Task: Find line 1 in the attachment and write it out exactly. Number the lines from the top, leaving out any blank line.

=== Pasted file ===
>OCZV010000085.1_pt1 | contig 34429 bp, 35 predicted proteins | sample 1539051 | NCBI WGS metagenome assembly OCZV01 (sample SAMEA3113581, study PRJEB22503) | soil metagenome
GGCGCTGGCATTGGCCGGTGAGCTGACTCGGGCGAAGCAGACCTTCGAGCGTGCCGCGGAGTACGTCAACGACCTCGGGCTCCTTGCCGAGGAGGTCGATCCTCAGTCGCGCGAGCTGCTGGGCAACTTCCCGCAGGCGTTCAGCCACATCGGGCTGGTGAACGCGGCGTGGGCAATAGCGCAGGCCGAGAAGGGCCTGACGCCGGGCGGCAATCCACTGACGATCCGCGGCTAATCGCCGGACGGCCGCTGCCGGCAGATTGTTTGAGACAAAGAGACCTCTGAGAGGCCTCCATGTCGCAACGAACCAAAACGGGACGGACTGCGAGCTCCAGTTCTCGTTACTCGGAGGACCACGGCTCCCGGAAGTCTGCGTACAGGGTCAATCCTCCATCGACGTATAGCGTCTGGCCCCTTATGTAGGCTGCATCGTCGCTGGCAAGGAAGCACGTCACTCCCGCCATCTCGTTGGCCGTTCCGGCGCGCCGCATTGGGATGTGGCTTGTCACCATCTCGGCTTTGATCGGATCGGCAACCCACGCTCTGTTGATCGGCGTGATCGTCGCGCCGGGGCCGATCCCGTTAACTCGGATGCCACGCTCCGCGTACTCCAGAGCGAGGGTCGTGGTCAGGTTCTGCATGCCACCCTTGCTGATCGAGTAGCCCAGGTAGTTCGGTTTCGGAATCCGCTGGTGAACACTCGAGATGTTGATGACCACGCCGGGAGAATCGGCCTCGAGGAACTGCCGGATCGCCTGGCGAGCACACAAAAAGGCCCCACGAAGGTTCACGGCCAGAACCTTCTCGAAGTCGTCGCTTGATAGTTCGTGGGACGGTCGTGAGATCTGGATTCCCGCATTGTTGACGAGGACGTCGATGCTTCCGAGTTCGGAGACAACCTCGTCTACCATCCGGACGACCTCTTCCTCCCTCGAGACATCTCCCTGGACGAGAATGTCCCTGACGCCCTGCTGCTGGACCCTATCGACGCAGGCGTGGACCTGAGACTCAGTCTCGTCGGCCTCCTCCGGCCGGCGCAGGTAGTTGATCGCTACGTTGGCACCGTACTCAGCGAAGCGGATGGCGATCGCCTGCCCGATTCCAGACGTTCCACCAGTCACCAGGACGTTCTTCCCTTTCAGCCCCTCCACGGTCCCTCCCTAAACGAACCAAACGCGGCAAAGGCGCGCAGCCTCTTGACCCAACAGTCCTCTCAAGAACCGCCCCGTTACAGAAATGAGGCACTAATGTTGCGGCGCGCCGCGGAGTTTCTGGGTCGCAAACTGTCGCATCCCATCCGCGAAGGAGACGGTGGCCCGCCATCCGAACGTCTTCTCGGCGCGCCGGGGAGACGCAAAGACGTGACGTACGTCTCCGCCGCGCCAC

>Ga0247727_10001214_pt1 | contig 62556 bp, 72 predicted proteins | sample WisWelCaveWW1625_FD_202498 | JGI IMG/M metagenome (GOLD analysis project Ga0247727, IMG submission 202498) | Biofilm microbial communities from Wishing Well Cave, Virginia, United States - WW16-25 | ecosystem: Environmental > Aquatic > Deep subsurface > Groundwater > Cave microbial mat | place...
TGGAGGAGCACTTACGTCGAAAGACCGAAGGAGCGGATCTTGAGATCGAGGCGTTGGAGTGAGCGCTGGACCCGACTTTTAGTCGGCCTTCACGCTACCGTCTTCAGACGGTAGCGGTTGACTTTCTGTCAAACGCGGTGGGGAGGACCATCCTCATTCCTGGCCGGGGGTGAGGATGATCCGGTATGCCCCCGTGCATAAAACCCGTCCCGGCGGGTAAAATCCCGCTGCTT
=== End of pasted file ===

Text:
>OCZV010000085.1_pt1 | contig 34429 bp, 35 predicted proteins | sample 1539051 | NCBI WGS metagenome assembly OCZV01 (sample SAMEA3113581, study PRJEB22503) | soil metagenome